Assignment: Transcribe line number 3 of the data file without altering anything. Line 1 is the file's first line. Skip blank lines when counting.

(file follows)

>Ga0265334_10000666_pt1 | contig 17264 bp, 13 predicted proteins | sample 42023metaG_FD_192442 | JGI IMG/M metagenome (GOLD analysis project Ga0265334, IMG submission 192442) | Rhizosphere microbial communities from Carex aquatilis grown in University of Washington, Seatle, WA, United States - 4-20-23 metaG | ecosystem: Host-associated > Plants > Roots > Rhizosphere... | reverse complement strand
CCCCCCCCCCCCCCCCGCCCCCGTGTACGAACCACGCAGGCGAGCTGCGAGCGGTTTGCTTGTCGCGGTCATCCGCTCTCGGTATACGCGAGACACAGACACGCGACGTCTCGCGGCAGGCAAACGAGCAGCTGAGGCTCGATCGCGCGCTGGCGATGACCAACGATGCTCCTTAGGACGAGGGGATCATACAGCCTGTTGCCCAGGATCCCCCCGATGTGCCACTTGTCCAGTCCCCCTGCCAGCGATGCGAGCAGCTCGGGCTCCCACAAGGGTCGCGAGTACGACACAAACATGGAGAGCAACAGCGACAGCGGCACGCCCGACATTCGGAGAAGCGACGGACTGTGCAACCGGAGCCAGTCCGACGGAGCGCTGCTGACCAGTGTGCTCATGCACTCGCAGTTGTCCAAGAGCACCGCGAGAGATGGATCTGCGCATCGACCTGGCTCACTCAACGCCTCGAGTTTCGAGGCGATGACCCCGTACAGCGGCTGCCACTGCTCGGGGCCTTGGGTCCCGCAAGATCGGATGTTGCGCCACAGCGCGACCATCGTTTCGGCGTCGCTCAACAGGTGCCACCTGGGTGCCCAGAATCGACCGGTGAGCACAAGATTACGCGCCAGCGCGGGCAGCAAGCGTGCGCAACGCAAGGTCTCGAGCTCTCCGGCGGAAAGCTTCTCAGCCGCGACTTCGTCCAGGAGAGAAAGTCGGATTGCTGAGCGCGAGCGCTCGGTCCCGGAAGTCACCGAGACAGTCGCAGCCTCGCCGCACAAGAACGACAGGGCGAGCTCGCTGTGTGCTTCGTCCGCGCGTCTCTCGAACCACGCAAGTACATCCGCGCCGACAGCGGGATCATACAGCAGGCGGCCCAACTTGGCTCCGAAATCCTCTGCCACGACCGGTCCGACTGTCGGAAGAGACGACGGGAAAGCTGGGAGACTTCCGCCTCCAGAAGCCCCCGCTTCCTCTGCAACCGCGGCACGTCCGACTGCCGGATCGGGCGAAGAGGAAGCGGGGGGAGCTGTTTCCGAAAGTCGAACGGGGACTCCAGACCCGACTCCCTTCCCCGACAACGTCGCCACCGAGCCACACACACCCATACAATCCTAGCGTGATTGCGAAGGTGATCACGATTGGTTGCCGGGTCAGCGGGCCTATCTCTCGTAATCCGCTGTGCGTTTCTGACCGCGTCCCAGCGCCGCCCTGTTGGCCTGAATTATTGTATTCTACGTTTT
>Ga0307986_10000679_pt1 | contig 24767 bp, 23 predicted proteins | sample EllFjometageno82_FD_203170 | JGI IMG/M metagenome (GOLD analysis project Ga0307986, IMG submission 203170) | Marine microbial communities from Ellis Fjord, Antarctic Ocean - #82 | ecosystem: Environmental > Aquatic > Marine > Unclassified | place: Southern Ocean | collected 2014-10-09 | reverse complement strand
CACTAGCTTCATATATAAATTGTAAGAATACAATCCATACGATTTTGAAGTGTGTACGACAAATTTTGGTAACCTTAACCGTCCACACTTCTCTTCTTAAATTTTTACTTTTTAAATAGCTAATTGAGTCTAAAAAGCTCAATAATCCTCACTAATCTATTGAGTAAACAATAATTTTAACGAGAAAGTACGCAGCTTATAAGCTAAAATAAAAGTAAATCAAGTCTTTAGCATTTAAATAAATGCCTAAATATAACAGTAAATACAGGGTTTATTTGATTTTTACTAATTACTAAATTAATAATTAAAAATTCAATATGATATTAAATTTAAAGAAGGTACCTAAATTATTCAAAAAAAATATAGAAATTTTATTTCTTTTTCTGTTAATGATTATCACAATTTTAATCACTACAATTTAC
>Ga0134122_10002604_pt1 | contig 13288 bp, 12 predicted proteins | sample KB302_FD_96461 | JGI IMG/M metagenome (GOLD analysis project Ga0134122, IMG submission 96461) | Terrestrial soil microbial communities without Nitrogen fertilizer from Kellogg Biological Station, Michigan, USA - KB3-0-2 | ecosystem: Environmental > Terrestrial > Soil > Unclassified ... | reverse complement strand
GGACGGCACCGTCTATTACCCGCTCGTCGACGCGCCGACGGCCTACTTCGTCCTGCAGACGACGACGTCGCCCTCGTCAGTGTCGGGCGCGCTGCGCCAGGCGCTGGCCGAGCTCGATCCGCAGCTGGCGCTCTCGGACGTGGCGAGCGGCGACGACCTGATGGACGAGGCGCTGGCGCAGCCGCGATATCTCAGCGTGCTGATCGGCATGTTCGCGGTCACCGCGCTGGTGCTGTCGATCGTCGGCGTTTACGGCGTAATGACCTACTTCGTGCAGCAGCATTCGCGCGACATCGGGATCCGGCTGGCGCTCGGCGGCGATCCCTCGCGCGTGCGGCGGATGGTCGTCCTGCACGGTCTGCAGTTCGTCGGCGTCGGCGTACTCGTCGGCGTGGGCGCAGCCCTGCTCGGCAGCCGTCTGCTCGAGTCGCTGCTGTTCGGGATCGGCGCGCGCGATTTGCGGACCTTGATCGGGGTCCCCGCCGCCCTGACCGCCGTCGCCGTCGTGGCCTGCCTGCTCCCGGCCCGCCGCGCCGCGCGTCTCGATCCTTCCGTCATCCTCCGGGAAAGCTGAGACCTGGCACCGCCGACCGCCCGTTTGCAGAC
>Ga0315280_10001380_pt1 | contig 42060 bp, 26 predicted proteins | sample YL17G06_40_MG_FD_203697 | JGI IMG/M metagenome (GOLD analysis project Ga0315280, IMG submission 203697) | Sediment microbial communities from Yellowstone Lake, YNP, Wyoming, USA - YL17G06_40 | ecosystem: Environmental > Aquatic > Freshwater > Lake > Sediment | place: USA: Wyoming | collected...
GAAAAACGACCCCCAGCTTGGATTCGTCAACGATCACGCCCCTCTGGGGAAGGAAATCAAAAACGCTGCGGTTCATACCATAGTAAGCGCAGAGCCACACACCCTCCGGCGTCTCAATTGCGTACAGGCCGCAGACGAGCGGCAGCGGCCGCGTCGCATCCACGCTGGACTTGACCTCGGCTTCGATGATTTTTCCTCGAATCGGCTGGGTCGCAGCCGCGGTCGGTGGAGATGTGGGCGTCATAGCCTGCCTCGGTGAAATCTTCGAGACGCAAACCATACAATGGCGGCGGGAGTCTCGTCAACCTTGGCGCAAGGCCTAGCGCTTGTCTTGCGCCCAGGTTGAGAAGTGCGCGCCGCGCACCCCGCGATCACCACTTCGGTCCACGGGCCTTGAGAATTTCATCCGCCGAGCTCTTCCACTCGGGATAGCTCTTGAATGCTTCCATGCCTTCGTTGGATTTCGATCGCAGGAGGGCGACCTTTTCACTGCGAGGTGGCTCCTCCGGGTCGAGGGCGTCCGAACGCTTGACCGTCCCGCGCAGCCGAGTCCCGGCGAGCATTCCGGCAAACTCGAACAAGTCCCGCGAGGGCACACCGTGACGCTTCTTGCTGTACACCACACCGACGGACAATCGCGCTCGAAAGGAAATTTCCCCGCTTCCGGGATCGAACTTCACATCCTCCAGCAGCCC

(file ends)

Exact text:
>Ga0307986_10000679_pt1 | contig 24767 bp, 23 predicted proteins | sample EllFjometageno82_FD_203170 | JGI IMG/M metagenome (GOLD analysis project Ga0307986, IMG submission 203170) | Marine microbial communities from Ellis Fjord, Antarctic Ocean - #82 | ecosystem: Environmental > Aquatic > Marine > Unclassified | place: Southern Ocean | collected 2014-10-09 | reverse complement strand